At an unreasonably early Sunday hour of 10am, there was a panel called De revolutione scientiarum, or Could the scientific revolution have happened three centuries sooner? I shall never know the answer to that as the panel chose to discuss Greek and Arabic philosophy instead. Not that this was a bad thing – everyone seemed to know what he was talking about – but it was fairly heavy going.
They went off topic early, after deciding that "might have been" was a tough topic as the unintended consequences of any change rapidly outweighed the intended consequences. For instance, who at the end of WWI could have guessed that the sudden availability of cheap automobiles would radically change the mating habits of teenagers?
Another interesting thought: "In the beginning, God created the heavens and the earth" signaled the revolution that led to science. Beforehand, the heavens and earth were gods themselves, and not subject to investigation. One would not seek to understand the properties of Mars or Poseidon if they were conscious beings.
The next one was quite philosophical too. In How Will The Future Remember the 20th Century, Harry Turtledove, James Morrow and Nancy Kress discussed what a human a thousand years from now might remember about the 20th century.
Morrow thought that the 20th century had seen the beginnings of positive changes, for instance multiculturalism (signaling the beginning of the end of racism and sexism). Nancy Kress thought he was overly optimistic. He thought that it signaled the end of the belief in invisible friends controlling us. Nancy Kress thought he was not only wrong in that thought, but was incorrect, as spirituality was an important component of being human and should not diminish. Kress thought that humans could not escape our genetic make-up (which she says was honed on the savannahs) and were geared to suspicion, greed, fighting and so forth. Morrow thought that her philosophy, genetic determinism overlaid with faith in a spiritual component, was incoherent. Turtledove invented the word "dogmatotropic" to describe how people actively seek dogmas, and wants credit for it, so you read it here first, folks.
"How" will people remember us led to other discussions – will there be people? Will they remember us with human brains or some other technology? Will there only be one sort of people? Since we look back to the past and look for those strands that "led to us", they may do the same with the 20th Century.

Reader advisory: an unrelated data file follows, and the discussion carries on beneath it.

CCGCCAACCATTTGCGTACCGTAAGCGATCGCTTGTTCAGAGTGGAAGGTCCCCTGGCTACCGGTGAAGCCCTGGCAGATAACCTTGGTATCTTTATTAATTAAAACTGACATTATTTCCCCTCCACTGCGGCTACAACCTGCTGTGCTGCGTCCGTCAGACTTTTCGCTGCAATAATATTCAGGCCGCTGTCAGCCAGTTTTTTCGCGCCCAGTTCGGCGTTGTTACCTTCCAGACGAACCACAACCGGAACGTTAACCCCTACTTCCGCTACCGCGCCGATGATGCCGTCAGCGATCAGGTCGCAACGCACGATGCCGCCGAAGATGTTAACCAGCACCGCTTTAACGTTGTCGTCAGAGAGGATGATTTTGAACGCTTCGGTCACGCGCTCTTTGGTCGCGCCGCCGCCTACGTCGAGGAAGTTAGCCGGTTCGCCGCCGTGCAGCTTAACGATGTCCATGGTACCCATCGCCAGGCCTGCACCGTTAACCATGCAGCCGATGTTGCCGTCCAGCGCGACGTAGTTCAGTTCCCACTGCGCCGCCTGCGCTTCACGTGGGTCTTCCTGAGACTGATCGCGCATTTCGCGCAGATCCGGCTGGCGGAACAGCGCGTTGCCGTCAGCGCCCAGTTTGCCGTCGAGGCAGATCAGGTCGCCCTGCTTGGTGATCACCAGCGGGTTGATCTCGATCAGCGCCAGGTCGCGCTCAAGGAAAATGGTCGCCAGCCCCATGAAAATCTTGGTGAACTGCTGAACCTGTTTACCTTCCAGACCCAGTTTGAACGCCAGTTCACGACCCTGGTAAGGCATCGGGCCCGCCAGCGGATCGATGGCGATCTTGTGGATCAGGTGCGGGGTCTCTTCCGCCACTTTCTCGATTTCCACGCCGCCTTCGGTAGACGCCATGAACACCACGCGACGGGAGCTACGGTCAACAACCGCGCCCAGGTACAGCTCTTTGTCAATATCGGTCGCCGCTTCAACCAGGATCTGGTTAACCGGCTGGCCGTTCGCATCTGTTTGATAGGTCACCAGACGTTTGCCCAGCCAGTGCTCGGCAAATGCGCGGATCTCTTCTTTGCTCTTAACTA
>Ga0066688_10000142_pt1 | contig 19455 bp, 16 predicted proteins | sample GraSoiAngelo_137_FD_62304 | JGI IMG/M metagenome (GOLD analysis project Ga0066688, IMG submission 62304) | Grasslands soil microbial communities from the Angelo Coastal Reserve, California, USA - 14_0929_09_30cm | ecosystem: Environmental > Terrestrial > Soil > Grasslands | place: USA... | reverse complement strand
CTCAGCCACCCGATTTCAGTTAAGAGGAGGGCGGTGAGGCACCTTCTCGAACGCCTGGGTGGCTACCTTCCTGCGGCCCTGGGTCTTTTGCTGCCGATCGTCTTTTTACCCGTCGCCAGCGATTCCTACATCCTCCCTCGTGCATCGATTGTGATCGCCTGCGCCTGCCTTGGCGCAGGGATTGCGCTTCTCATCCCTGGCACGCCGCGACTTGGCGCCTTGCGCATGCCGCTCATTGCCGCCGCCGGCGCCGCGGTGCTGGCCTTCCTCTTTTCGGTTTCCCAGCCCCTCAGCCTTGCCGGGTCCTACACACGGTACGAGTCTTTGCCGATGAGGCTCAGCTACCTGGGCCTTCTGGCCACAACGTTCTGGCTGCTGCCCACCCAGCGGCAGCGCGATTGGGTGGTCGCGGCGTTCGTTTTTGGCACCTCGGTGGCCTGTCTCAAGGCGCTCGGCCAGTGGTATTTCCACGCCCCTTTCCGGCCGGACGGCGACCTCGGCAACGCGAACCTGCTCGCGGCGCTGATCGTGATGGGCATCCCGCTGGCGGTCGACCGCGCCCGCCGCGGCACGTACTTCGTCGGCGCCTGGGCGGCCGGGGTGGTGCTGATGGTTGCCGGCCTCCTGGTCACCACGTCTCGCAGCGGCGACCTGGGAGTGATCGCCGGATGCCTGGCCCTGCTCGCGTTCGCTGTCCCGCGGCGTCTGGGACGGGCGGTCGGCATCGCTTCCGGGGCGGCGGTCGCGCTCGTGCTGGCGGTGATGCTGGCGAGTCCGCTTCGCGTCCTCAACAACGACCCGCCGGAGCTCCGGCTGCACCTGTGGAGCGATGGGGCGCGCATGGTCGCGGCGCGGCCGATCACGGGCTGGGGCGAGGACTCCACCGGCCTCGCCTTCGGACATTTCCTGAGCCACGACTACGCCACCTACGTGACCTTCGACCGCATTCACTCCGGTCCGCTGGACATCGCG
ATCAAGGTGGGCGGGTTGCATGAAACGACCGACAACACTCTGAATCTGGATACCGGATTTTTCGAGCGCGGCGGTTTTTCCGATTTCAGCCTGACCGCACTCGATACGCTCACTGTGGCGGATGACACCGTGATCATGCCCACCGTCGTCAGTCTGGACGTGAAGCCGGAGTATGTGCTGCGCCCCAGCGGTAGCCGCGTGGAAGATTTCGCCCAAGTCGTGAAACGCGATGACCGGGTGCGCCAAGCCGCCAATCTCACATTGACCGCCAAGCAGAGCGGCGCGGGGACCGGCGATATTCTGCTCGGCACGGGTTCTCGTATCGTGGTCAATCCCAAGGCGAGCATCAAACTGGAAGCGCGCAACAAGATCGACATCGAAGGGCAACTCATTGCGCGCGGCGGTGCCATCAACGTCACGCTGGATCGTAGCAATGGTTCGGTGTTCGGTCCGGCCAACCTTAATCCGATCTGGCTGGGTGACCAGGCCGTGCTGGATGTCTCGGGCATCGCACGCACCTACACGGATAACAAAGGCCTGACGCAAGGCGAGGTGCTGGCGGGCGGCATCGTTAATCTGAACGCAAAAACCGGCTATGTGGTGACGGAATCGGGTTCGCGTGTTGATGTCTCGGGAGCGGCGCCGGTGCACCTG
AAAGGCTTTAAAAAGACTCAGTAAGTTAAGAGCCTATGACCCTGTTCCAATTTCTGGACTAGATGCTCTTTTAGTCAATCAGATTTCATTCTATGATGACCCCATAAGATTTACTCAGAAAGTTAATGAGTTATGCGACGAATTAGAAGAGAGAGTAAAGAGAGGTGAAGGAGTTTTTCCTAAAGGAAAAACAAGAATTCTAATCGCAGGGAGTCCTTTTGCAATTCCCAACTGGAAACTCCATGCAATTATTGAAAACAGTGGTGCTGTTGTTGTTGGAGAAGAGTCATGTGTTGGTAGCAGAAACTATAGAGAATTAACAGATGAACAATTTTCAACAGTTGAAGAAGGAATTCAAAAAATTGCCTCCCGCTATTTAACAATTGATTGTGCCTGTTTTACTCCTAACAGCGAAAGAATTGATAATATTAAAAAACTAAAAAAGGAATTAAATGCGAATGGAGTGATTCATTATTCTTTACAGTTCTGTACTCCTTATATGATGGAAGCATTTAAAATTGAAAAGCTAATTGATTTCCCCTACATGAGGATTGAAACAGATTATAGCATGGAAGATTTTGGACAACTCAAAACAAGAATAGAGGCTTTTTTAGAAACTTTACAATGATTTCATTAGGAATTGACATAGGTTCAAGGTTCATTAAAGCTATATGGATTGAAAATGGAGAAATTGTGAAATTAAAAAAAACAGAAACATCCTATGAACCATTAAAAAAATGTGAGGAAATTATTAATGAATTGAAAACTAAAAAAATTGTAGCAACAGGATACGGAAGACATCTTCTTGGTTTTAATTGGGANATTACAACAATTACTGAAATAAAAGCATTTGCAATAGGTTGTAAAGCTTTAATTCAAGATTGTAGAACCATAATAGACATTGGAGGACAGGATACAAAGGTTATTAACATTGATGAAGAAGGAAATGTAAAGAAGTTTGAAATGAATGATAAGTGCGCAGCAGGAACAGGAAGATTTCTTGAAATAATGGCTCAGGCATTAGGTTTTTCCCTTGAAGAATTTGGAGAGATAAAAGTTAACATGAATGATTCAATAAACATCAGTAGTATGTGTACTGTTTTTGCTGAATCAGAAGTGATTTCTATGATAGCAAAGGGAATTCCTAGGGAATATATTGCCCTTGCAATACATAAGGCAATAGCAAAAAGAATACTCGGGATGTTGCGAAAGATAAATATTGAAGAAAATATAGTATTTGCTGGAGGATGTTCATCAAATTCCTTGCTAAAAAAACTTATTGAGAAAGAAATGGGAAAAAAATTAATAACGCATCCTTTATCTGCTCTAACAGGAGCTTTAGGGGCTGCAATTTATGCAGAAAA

What does stand out? The incredible body count of the last 100 years? Gandhi? The Atom Bomb? Antibiotics – or will it be the century that antibiotics actually worked, as one audience member asked.
Excellent discussion from some seasoned thinkers.
Last panel – The Coming Thing – what's next and newest in SF. Only Lou Anders turned up to this. Charlie Stross blew it off and Daniel Abraham sent his apologies. Luckily Walter Jon Williams was in the audience and was press-ganged into an involuntary panel-crash. Another wide ranging discussion at which I deduced that most books were written by authors who put all the genre names in a hat and pick two out at random. Whatever those two are, the book becomes. Werewolves and Detectives? Right. Vampires and cowboys? Why not?
The upshot seemed to be that the paranormal romance genre was saturated and something new was expected but I'm not going to tell you what it was. Hee hee.
WJW said that most SF is no longer a book with SF on the spine. It is movies, comics, TV. The writers do not consider themselves SF writers and the readers are plentiful and young. The trick will be to capture this audience for SF. For instance cover art was described as a "mating call". The jacket is a pretty flower to entice a bee to land there. If you want the bee, you need to make it attractive. And it better match what the bee wants, because he won't make the same mistake twice.
And that was my Worldcon.